In 1960, the International Radio Consultative Committee formalized the concept of Coordinated Common Time (UTC), which became the new worldwide civil time standard. UTC is, within about 1 second, imply solar time at 0°.[5] UTC doesn’t observe daylight saving time.

For many functions, UTC is considered interchangeable with GMT, but GMT is no longer exactly defined by the scientific community. UTC is one among several carefully associated successors to GMT.

Customary time zones within the United States and other regions are presently defined at the federal level by law 15 USC §260. The federal law also establishes the transition dates and instances at which daylight saving time happens, if observed. It is ultimately the writerity of the secretary of transportation, in coordination with the states, to determine which areas will observe which of the standard time zones and if they will observe daylight saving time. As of August 9, 2007, the usual time zones are defined in terms of hourly offsets from UTC. Previous to this they had been primarily based upon the imply solar time at a number of meridians 15° apart west of Greenwich (GMT).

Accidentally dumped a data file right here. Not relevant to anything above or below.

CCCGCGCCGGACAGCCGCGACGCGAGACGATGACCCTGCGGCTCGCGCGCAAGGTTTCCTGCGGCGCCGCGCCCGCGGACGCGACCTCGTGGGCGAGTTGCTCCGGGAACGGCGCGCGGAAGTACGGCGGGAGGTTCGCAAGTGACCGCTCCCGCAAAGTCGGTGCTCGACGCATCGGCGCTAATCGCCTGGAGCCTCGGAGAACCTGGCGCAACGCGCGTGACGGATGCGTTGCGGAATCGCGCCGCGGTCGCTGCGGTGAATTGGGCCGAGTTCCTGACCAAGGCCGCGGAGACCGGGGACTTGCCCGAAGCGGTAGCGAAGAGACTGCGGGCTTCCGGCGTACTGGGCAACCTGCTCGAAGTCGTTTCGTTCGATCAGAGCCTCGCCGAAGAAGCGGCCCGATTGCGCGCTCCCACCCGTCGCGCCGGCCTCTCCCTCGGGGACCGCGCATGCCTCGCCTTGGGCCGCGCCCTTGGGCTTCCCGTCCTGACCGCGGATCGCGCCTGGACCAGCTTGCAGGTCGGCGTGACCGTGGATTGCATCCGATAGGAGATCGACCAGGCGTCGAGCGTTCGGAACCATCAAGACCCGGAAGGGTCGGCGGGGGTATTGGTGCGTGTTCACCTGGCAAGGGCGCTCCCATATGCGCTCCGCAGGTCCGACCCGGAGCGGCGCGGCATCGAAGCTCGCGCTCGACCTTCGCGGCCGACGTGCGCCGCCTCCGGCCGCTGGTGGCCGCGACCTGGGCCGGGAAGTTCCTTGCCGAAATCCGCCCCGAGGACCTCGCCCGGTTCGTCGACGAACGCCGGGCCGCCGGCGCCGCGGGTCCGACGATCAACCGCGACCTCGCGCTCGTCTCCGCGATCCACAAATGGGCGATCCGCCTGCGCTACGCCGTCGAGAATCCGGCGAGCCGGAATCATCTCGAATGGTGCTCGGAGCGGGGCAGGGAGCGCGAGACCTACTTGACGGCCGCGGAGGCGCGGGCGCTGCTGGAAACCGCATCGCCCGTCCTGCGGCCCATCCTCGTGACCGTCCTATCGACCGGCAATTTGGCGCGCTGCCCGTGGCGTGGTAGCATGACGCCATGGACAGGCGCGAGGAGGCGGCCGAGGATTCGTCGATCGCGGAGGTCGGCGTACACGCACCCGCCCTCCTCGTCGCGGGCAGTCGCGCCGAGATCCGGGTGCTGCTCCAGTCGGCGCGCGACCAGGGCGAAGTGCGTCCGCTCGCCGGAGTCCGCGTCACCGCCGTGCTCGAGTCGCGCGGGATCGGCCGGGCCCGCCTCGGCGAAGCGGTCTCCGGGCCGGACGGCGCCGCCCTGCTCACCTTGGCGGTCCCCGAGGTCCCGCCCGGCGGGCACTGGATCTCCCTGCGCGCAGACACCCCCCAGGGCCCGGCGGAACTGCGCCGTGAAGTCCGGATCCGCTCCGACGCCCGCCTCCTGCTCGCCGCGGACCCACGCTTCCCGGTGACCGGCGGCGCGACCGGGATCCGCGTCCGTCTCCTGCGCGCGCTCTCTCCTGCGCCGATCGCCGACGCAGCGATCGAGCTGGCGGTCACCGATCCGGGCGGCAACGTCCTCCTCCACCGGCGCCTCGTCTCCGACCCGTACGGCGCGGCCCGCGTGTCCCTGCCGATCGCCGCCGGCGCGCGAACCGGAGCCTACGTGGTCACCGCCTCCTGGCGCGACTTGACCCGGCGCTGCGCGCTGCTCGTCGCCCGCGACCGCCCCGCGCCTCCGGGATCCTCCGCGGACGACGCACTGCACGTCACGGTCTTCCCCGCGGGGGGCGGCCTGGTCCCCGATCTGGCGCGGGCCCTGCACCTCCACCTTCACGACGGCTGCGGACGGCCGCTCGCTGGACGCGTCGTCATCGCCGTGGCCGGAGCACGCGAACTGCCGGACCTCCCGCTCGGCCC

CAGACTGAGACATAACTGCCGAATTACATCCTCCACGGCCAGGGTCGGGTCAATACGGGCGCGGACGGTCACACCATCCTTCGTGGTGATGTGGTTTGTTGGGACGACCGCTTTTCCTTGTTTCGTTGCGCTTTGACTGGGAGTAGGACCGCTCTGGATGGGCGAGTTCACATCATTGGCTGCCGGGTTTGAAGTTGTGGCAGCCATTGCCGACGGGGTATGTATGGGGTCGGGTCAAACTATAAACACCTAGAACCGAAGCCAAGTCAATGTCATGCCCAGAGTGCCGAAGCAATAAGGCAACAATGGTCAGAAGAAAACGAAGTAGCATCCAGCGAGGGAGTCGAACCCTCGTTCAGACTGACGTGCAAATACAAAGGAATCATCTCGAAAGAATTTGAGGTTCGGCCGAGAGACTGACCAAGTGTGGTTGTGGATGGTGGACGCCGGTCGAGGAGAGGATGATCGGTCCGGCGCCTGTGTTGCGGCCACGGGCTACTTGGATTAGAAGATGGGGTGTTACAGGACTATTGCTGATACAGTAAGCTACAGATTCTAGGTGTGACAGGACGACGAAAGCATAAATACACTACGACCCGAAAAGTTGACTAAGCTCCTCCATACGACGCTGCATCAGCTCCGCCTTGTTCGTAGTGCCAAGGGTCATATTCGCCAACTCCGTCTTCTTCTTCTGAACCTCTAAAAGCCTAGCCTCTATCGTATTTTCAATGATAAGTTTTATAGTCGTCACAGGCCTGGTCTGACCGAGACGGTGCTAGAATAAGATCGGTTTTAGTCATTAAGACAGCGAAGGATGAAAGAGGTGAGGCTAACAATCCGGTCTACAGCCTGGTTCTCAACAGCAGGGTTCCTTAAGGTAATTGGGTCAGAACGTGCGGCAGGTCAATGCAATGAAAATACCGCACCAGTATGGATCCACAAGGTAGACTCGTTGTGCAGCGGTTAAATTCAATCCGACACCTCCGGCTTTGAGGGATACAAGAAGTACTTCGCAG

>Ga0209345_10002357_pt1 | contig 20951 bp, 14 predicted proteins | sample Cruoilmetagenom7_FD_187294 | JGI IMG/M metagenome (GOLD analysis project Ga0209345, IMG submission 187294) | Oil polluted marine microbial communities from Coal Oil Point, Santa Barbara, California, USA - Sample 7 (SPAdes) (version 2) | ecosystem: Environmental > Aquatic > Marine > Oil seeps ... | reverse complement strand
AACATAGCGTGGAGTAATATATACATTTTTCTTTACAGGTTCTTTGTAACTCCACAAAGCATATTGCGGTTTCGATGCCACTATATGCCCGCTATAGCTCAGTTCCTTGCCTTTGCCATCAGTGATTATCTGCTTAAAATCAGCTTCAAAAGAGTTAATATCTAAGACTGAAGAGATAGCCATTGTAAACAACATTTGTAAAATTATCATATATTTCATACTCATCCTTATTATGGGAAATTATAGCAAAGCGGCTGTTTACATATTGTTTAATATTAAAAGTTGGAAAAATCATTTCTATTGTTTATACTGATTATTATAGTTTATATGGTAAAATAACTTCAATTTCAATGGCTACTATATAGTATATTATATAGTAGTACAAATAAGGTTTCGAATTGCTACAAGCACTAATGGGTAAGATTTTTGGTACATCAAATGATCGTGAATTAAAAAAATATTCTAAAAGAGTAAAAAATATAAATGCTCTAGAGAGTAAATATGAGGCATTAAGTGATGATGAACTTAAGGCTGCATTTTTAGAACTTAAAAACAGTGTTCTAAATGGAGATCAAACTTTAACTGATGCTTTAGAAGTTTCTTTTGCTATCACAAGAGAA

Only the total-time zone names listed under are official; abbreviations are by frequent use conventions, and duplicated elsewhere in the world for different time zones.

Daylight saving time (DST) begins on the second Sunday of March and ends on the primary Sunday of November.

In response to the Uniform Time Act of 1966, every state has officially chosen to apply one in all two rules over its whole territory:

Most use the usual time for his or her zone (or zones, where a state is divided between two zones), except for utilizing daylight saving time throughout the summer months. Initially this ran from the final Sunday in April till the final Sunday in October. Two subsequent amendments, in 1986 and 2005, have shifted as of late in order that daylight saving time now runs from the second Sunday in March till the primary Sunday in November.

Arizona time zones

Arizona and Hawaii use normal time all through the year. However:

The Navajo Nation observes DST throughout its total territory, together with the portion that lies in Arizona. However the Hopi Nation, which is entirely surrounded by the Navajo Nation and is totally in Arizona, doesn’t observe DST.

In 2005, Indiana passed legislation that took effect on April 2, 2006, that placed all the state on daylight saving time (see Time in Indiana). Before then, Indiana officially used customary time yr-round, with the following exceptions:

The parts of Indiana that have been on central time noticed daylight saving time.

Some Indiana counties close to Cincinnati and Louisville have been on jap time (ET) but did (unofficially) observe DST.

The data from Indiana switching to DST shows DST doesn’t really save any energy and in contrast truly leads to increased energy use

The Energy Policy Act of 2005 extended daylight saving time (DST) for an additional month beginning in 2007.